Search for native plants by scientific name, common name or family. If you are not sure what you are looking for, try the Combination Search or our Recommended Species lists.
Search native plant database:
Quercus ilicifolia Wangenh.
Bear oak, Scrub oak
USDA Symbol: quil
USDA Native Status: L48 (N), CAN (N)
A small tree or shrub, 12-20 ft. tall with a short, contorted trunk; slender, horizontal branches; and bristle-lobed leaves turning reddish-purple in fall. Catkin appears just before or with the appearance of new leaves. BARK:
dark gray, thin mature bark
becoming scaly. TWIGS
and BUDS: pubescent
yellowish-brown to brown
twigs when young, dark
brown and smooth when
older; terminal buds ovoid
and 1⁄8 inch (3 mm) long. LEAVES: smooth petiole up to 2 3⁄8 inches (60 mm) in length; leaves are ovate to elliptical, 2 - 4 3⁄4 inches
￼￼￼￼￼- 38 -
￼(51 - 121 mm)
long, 1 1⁄8 - 3 1⁄2
inches (29 - 89
mm) wide, base
shaped), 3 - 7
lobes separated by
and ending in 1 - 3
apex usually has
3-tipped lobe, thick
and leathery, upper surface shiny dark green, lower surface pale green to gray with dense woolly pubescence, secondary veins raised on both surfaces.
A temporary scrub type after heavy cutting and repeated fires, Bear Oak is replaced by taller pines and oaks. The Latin species name, meaning holly leaf, refers to the foliage. It is called Bear Oak, reportedly because only bears like the very bitter acorns. Bear oak is a transition species that depends upon stand disturbance. Fire promotes this species.
Plant CharacteristicsDuration: Perennial Habit: Shrub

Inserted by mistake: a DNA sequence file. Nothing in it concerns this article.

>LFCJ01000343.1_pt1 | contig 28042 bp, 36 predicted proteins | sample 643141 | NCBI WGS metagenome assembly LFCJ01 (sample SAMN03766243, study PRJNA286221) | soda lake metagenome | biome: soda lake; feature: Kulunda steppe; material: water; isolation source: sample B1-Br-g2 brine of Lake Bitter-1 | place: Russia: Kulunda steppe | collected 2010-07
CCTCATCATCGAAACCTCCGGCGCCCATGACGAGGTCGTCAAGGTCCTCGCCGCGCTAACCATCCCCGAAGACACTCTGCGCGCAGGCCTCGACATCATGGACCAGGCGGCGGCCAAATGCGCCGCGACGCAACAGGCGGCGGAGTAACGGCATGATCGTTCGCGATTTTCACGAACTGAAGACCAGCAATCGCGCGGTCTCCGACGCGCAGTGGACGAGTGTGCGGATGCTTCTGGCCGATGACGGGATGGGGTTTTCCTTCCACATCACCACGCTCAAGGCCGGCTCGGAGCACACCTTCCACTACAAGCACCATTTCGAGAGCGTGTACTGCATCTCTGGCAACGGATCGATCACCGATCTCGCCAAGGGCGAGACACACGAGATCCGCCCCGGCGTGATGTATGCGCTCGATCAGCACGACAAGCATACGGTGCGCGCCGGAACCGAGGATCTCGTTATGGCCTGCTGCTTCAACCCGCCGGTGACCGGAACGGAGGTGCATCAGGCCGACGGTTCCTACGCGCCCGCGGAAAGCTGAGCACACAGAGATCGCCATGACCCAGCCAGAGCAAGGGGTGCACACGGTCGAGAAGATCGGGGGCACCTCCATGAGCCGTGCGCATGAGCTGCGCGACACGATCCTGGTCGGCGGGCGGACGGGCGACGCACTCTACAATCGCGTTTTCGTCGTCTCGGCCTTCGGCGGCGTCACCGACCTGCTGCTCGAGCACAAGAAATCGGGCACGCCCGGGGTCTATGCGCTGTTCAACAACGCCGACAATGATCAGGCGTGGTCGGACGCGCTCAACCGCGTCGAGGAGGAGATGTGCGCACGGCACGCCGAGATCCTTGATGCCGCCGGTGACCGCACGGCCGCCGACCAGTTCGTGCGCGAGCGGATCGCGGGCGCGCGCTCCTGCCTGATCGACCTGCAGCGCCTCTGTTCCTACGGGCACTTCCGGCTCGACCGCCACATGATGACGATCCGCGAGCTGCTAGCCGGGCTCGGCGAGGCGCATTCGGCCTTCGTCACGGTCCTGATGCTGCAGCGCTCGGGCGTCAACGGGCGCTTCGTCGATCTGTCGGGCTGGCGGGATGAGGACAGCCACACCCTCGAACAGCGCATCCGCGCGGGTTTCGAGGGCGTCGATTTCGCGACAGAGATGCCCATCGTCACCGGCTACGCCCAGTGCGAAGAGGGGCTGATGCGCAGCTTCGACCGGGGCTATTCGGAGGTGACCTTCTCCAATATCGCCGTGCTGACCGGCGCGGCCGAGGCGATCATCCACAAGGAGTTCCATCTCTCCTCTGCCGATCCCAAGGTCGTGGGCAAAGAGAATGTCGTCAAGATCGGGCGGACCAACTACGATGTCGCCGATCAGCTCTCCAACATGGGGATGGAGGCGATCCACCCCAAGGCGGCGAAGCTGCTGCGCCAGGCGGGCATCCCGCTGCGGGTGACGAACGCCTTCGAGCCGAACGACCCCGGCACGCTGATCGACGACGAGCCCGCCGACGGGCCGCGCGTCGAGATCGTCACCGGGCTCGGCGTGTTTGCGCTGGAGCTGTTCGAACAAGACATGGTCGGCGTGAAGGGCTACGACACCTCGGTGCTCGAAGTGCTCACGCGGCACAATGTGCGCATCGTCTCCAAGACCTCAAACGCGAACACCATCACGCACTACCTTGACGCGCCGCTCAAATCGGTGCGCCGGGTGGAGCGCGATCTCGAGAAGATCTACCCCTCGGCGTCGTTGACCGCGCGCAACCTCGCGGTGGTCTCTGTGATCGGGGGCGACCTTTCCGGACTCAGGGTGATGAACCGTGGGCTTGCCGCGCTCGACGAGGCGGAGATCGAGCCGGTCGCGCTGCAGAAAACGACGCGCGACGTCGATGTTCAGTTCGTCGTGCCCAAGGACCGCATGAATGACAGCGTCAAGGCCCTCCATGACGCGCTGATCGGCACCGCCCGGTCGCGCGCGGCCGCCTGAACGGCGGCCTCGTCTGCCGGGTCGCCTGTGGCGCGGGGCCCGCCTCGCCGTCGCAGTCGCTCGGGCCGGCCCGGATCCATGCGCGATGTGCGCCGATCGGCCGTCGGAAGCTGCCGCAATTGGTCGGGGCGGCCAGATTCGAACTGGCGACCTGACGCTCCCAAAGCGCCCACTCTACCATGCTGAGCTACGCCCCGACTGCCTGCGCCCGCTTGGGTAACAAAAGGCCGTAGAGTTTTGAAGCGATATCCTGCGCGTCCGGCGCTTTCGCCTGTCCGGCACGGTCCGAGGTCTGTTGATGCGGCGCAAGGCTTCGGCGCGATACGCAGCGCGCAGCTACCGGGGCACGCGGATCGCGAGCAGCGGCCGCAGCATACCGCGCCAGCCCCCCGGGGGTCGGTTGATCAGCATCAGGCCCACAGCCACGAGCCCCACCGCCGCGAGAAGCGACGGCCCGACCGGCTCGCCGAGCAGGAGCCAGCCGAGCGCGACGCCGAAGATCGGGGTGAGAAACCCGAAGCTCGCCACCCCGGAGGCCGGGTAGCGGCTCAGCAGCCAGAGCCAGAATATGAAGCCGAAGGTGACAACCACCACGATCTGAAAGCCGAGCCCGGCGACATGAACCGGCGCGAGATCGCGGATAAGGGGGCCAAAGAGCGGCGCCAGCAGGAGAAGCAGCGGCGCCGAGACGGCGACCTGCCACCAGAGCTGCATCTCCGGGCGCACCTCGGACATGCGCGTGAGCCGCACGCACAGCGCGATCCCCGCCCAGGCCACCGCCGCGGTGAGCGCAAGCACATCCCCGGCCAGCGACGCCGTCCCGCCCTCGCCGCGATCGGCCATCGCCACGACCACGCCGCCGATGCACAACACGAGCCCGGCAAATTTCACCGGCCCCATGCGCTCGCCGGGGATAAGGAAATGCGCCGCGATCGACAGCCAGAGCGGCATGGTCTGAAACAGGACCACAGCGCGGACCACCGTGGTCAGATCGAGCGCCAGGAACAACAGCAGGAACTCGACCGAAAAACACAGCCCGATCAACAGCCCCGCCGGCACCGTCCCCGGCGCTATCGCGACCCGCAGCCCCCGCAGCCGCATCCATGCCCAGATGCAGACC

, Tree Leaf Retention: Deciduous Leaf Arrangement: Alternate Leaf Complexity: Simple Leaf Shape: Elliptic
, Ovate Leaf Venation: Pinnate Leaf Margin:
Lobed Leaf Base: Cuneate Leaf Texture:
Leathery Breeding System:
, Monoecious Inflorescence: Catkin Fruit Type: Nut Size Notes:
Normally grows to a height of 18 feet (5.5 m) and occasionally to
41 feet (12.5 m). Leaf:
Upper surface shiny dark green, lower surface pale green to gray with dense woolly pubescence. Autumn Foliage:
Acorns biennial; cup is reddish-brown with pubescent
scales, inner surface pubescent,
covers up to 1⁄2 of the nut; ovoid, light brown nut
with faint stripes and minute pubescence, up to 5⁄8 inch
(16 mm) long. Size Class:
Bloom InformationBloom Color: Red , Yellow , Green
Bloom Time: Mar , Apr , May , Jun
, WV Canada: ON Native Distribution:
w. to NY,
s. to PA, MD
& in the mts. to e. WV,
& w. NC. Native Habitat:
Disturbed areas; barrens; rocky ridges. Often found in pure stands associated with dry sandy, barren, and rocky hillsides, or mountainous terrain.
Growing ConditionsLight Requirement: Sun
Soil Moisture: Dry
Soil Description: Acidic, sandy or gravelly soils.
Conditions Comments: Can suffer chlorosis due to absence of soil nutrients. Long-lived. A
BenefitUse Wildlife: Acorns provide food for wildlife, especially turkey and grouse.
Use Medicinal: The Iroquois peoples used bear oak for treating gynecological problems.
Butterflies and Moths of North America (BAMONA)
is a larval host and/or nectar source for:
From the National Suppliers Directory
According to the inventory provided by Associate Suppliers, this plant is available at the following locations:
American Native Nursery
- Quakertown, PA
Record Last Modified: 2011-09-26
Research By: TWC Staff